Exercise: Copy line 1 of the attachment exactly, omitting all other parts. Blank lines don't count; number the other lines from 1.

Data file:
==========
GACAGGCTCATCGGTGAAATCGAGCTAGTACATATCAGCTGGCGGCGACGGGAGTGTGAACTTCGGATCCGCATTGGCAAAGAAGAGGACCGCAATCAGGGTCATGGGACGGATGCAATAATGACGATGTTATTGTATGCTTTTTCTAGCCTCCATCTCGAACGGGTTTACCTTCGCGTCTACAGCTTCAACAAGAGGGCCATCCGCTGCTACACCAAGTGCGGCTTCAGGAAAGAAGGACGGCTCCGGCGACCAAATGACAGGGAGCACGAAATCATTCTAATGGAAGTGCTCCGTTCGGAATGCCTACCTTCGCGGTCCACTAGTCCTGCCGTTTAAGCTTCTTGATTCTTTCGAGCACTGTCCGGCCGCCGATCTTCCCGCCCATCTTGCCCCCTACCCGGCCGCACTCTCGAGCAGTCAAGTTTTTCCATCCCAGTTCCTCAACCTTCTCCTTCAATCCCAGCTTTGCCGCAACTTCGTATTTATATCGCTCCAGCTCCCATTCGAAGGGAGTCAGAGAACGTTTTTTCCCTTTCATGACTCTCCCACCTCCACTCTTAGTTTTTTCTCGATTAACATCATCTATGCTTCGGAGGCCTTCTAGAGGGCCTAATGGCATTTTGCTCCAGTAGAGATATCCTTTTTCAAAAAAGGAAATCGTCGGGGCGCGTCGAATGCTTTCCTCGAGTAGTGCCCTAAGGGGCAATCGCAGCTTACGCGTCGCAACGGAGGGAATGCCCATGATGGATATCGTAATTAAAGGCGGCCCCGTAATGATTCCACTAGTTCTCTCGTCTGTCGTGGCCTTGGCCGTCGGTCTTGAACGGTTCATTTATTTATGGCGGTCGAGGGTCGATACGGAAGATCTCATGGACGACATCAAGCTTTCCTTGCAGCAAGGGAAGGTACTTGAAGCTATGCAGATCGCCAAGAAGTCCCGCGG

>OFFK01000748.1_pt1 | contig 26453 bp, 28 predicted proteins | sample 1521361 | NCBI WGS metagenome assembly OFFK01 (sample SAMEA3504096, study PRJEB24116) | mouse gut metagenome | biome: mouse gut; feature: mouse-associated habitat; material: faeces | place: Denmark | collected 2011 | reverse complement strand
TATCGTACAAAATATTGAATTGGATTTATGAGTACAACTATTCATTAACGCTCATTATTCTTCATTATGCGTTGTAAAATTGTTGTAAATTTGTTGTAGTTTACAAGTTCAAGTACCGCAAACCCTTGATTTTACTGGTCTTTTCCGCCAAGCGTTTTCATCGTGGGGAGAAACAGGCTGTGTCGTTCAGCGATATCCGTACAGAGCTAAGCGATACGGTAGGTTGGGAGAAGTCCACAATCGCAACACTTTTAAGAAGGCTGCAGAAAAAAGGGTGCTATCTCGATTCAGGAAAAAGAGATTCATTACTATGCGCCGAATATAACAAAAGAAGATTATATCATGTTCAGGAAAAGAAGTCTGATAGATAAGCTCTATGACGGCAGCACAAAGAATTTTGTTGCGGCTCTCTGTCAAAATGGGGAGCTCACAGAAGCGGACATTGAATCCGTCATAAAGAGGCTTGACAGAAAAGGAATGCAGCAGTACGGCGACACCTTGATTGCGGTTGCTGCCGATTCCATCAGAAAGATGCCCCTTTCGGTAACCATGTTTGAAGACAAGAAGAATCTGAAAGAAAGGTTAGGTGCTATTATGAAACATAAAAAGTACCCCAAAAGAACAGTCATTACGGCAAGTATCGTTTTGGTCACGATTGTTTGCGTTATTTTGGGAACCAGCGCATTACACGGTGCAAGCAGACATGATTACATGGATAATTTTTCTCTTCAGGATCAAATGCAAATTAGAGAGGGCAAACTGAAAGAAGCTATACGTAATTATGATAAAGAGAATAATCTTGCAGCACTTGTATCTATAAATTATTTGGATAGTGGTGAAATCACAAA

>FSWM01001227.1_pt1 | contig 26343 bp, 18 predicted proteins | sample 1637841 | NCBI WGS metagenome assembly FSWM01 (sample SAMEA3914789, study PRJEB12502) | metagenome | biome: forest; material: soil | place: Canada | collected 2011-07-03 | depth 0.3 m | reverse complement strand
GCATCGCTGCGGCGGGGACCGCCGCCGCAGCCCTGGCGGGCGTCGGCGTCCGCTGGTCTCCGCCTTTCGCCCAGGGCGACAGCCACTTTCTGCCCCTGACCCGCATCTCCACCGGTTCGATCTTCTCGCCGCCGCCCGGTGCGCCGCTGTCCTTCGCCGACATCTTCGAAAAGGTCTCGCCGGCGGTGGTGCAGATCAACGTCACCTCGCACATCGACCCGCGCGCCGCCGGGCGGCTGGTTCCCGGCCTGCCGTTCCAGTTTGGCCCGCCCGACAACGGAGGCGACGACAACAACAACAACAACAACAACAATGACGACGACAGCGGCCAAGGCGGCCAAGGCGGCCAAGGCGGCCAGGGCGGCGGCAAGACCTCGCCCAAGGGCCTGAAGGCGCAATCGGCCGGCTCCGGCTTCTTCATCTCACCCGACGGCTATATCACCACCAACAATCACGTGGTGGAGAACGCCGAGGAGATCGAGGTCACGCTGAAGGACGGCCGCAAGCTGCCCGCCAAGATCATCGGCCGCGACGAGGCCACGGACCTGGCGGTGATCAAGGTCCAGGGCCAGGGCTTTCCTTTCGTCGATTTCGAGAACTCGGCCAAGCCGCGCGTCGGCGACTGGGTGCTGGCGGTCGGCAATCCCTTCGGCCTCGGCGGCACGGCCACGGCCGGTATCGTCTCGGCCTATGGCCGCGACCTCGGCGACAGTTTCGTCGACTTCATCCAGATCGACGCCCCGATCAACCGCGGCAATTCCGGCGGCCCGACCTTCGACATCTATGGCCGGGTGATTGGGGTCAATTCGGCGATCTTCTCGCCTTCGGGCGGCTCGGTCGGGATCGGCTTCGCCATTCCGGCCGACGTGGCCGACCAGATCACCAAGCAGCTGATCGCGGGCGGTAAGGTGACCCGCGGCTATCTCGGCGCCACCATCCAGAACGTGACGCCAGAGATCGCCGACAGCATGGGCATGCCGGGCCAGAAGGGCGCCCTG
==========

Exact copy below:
GACAGGCTCATCGGTGAAATCGAGCTAGTACATATCAGCTGGCGGCGACGGGAGTGTGAACTTCGGATCCGCATTGGCAAAGAAGAGGACCGCAATCAGGGTCATGGGACGGATGCAATAATGACGATGTTATTGTATGCTTTTTCTAGCCTCCATCTCGAACGGGTTTACCTTCGCGTCTACAGCTTCAACAAGAGGGCCATCCGCTGCTACACCAAGTGCGGCTTCAGGAAAGAAGGACGGCTCCGGCGACCAAATGACAGGGAGCACGAAATCATTCTAATGGAAGTGCTCCGTTCGGAATGCCTACCTTCGCGGTCCACTAGTCCTGCCGTTTAAGCTTCTTGATTCTTTCGAGCACTGTCCGGCCGCCGATCTTCCCGCCCATCTTGCCCCCTACCCGGCCGCACTCTCGAGCAGTCAAGTTTTTCCATCCCAGTTCCTCAACCTTCTCCTTCAATCCCAGCTTTGCCGCAACTTCGTATTTATATCGCTCCAGCTCCCATTCGAAGGGAGTCAGAGAACGTTTTTTCCCTTTCATGACTCTCCCACCTCCACTCTTAGTTTTTTCTCGATTAACATCATCTATGCTTCGGAGGCCTTCTAGAGGGCCTAATGGCATTTTGCTCCAGTAGAGATATCCTTTTTCAAAAAAGGAAATCGTCGGGGCGCGTCGAATGCTTTCCTCGAGTAGTGCCCTAAGGGGCAATCGCAGCTTACGCGTCGCAACGGAGGGAATGCCCATGATGGATATCGTAATTAAAGGCGGCCCCGTAATGATTCCACTAGTTCTCTCGTCTGTCGTGGCCTTGGCCGTCGGTCTTGAACGGTTCATTTATTTATGGCGGTCGAGGGTCGATACGGAAGATCTCATGGACGACATCAAGCTTTCCTTGCAGCAAGGGAAGGTACTTGAAGCTATGCAGATCGCCAAGAAGTCCCGCGG